WASHINGTON, D.C.—Today, Rep. Greg Stanton and Dina Titus of Nevada introduced the Working to Help Ensure Equity for Lithium-ion-powered Chairs (WHEELChairs) on Airplanes Act to prevent passengers with disabilities from being erroneously and arbitrarily denied boarding.

The WHEELChairs on Airplanes Act would codify current federal rules into statue and allow wheelchairs and mobility devices powered by lithium-ion batteries on flights—and would block airlines from adopting policies that are more restrictive than the Federal Aviation Administration’s. Although the FAA has determined that wheelchairs containing lithium-ion batteries are safe for air travel, passengers with disabilities continue to face horrendous flying experiences because of more strict airline restrictions on their batteries or as airlines incorrectly and inconsistently enforce FAA rules.

Similar legislation was introduced last Congress by now-retired Rep. Jim Langevin of Rhode Island, whose own experiences using a wheelchair during air travel led him to push for protecting the rights of passengers with disabilities.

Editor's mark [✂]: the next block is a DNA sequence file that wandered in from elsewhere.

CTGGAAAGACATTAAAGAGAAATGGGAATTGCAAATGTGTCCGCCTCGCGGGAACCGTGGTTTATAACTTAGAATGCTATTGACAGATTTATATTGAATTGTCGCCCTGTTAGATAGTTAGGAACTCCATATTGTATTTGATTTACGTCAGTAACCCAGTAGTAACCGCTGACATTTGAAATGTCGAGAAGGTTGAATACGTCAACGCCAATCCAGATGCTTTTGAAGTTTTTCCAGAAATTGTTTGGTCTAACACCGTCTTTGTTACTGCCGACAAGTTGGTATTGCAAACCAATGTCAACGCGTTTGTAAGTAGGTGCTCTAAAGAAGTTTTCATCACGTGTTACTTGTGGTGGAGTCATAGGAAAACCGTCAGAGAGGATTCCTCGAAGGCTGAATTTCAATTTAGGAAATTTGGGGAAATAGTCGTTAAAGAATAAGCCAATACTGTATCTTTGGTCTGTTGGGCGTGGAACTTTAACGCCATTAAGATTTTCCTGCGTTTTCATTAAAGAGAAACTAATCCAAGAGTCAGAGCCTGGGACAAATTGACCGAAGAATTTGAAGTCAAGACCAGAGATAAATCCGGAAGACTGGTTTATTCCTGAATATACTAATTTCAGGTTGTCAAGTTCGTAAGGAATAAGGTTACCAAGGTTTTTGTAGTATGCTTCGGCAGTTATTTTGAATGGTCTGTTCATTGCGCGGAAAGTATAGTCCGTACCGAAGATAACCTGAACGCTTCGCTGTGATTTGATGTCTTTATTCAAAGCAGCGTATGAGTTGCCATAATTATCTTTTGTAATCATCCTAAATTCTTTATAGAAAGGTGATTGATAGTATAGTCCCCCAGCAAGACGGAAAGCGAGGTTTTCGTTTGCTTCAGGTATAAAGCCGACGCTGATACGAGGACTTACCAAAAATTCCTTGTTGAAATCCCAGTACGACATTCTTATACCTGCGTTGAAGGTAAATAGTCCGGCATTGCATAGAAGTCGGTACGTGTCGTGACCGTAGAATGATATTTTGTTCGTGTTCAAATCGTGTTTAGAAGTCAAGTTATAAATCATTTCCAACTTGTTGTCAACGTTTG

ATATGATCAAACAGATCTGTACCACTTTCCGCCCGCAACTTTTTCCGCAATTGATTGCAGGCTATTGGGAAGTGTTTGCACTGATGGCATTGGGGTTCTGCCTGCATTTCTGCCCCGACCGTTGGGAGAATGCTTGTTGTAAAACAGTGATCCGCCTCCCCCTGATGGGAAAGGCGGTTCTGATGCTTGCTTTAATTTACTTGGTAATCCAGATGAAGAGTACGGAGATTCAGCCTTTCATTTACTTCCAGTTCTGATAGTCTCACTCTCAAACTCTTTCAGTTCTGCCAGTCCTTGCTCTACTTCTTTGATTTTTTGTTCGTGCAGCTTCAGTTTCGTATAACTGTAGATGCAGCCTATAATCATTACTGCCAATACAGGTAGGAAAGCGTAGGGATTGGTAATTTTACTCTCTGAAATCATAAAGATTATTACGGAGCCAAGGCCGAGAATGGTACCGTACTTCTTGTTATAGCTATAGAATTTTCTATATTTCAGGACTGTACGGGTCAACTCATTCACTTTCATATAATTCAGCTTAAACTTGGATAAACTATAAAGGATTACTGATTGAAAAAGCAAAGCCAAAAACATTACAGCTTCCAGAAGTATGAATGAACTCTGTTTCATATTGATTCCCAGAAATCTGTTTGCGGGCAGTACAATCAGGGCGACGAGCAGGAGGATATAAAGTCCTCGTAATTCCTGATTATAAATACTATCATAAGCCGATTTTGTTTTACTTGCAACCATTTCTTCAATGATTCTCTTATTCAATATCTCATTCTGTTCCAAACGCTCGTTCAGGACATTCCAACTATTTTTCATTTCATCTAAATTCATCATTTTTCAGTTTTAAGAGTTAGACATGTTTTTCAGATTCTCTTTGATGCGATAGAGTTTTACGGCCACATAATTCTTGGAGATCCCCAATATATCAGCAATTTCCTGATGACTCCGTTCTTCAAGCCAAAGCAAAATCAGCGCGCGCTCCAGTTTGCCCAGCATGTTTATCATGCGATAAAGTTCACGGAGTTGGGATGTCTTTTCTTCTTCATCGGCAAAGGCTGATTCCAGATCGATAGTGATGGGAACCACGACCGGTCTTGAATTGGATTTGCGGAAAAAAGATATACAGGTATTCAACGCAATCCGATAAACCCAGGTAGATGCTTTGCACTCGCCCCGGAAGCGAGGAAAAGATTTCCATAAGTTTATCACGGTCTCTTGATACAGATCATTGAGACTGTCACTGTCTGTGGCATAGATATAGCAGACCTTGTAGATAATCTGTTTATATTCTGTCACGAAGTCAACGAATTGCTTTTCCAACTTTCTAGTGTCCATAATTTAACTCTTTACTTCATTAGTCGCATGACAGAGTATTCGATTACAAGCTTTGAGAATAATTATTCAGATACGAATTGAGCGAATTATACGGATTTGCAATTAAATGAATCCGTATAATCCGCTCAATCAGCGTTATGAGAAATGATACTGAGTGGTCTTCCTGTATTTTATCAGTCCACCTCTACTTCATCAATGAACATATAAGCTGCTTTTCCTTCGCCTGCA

“Americans with disabilities should have confidence that when they purchase a ticket, airlines will follow federal rules. Arbitrarily denying disabled passengers boarding is wrong, plain and simple,” Stanton said. “This legislation will make sure disabled passengers can fly safely and with dignity.”

“Barring anyone from boarding an airplane because they use a wheelchair or mobility aid is unacceptable, and we can take action to prevent it from happening,” Titus said. “Expanding air travel safety and access is only common sense, and my legislation’s simple fix would make a huge difference for travelers with disabilities.”

This legislation is supported by Paralyzed Veterans of America.